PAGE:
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Interior Architecture and Design Internship program continues to shine throughout the Covid-19 crisis

Published July 22, 2021

Students in the undergraduate and graduate programs in the Interior Architecture and Design Department at FSU gain consistent hands-on training and experience as well as plentiful opportunities to network in a variety of potential niche fields in the design industry. As part of the goals of the program to help students become industry-ready, well-rounded designers, students are required to take a minimum of 3 credit hours of internship prior to graduating. Through this applied experience, students gain experience in preparing preliminary planning, design and construction details, product specifications and selections, and presentation production. What may seem like ordinary tasks such as greeting clients, answering the firm’s phone, and working with products in a firm’s library are important ways students learn interaction skills, develop their knowledge of interior materials and generally get calibrated to the procedures of a working firm. Most importantly, students are given the opportunity to observe the business activities in a well-established design firm or organization while learning as much as they can about interior design in the real world.

Student Curran Conklin has been interning with STRANG Design for the summer of 2021. STRANG specializes in high-end residential architecture, interior, and landscape design, and Cocklin was able to find an internship with a firm he personally related to. “I instantly connected with their style and philosophy of environmental modernism and localized design,” said Conklin.

Conklin also expressed that the IAD undergraduate program had thoroughly prepared him to begin working as an intern with STRANG. “The experience of working at a firm participating in real projects is beyond what we’re able to learn and understand in school, but there hasn’t been a point yet where I’ve felt unprepared for the work that I’m doing,” he said.

Associate professors Jim Dawkins, Amy Huber and Steve Webber provide the faculty guidance that helps keep the internship program running smoothly. “The internship program is a vital component of our student’s education and their path toward practice,” said associate professor Amy Huber, Internship Coordinator. “These initiatives were continued this summer, and regardless of their location, our students will learn more about their transition to practice, the role of public service in the field, and the evolution of design in a post-COVID-19 world.”

In the summer of 2021, IAD has 46 students enrolled in the internship program working onsite or remotely with firms.  COVID-19 restrictions in 2020 resulted in many firms canceling or modifying their internship programs, and Huber and other faculty implemented initiatives that brought practitioner knowledge to the students through virtual guest speaker sessions, student-generated interviews, and a firm profile project. The goals of this innovative and redesigned internship program were to help develop students’ professional networks and communication prowess, while offering them practical insights that move beyond the classroom.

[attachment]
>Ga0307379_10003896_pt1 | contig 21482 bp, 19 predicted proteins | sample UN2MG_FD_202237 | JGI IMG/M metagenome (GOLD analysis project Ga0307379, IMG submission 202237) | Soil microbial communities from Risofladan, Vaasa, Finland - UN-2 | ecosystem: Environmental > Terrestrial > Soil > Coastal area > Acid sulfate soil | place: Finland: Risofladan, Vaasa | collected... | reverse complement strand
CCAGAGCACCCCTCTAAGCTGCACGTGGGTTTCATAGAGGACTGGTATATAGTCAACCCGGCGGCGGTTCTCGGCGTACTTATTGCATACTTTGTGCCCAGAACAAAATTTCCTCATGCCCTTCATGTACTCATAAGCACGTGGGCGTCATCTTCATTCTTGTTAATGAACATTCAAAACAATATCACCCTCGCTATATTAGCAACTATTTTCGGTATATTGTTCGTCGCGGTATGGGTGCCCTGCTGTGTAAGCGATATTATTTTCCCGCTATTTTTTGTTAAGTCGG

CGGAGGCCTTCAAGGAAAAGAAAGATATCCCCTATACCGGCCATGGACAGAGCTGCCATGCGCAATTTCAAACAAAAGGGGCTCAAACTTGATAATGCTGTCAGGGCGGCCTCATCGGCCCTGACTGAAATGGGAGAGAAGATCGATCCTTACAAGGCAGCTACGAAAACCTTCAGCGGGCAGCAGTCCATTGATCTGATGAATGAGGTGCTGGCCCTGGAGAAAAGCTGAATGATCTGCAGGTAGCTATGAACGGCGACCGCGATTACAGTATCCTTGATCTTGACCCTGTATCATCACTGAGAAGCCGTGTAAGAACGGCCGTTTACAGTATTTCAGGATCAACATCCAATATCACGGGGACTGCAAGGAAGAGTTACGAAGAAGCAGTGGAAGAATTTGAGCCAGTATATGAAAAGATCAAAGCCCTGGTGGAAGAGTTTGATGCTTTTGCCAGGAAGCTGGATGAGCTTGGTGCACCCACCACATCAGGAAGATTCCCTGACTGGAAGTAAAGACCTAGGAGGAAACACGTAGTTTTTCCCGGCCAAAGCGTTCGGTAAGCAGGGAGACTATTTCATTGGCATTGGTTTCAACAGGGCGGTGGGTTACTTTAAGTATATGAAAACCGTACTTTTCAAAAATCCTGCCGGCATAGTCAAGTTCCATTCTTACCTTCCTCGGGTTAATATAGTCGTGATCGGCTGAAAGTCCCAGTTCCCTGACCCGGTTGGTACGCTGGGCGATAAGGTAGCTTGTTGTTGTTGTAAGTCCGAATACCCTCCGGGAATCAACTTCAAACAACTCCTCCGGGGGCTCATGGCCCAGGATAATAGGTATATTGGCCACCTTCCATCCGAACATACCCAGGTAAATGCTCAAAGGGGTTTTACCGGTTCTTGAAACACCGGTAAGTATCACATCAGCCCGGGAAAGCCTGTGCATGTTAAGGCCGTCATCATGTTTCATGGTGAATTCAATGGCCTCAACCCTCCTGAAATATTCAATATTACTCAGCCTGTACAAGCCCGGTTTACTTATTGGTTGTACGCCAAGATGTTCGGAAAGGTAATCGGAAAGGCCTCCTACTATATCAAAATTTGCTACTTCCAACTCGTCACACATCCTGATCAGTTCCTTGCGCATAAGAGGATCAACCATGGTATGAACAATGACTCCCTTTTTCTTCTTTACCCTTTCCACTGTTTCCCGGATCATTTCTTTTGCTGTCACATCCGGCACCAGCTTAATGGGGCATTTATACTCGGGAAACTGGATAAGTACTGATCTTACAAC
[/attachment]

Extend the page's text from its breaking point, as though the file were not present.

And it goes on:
“I must be honest, the process of securing an internship this summer was not easy,” said student Kyrsten Chen. “Many firms were unsure if they were taking on interns because they had to let some of their employees go due to COVID, while others were still in the process of transitioning back into the office after being remote for some time.” Chen stated that despite the difficult professional landscape, she was able to utilize her connections within the industry, established during her time at FSU, to inquire about internship opportunities. Chen is currently interning in-person at TJNG Partners, an independent commercial interior design firm in Orlando, FL. “With a huge thank you to Ashleigh Pfluger and all the other wonderful designers at TJNG, I am gaining a lot of knowledge and skills that will carry over into my educational experience, and eventually help me succeed in my own career as an interior designer,” said Chen.

Chen said working in the office has provided her with insight into how collaboration works, not only between designers, but with clients, architects, and manufacturer’s sales representatives. “I think one of the most enjoyable parts of my internship so far are the installation visits that I am allowed to go on. Walking through the parts of the hospital that are actively under construction and seeing furniture and finishes going up teaches skills and allows you to gain experience that cannot be taught in a traditional classroom setting.”

Recent data shows that IAD students are uniquely qualified and prepared for the workforce, and faculty and students alike attribute the internship program as a component in this success. In a 2021 graduating student exit survey, 16 of 19 responding students felt prepared or very prepared to enter the profession based on their FSU experience. Tracking of alumni employment revealed that from 2015-2019, 96-100% of students were employed within 1 year of graduation or entered graduate school.

“From our perspective, when it comes to the practical application of studio and classroom learning, student internships are invaluable prerequisites to full-time employment,” said associate professor and Internship Coordinator Jim Dawkins.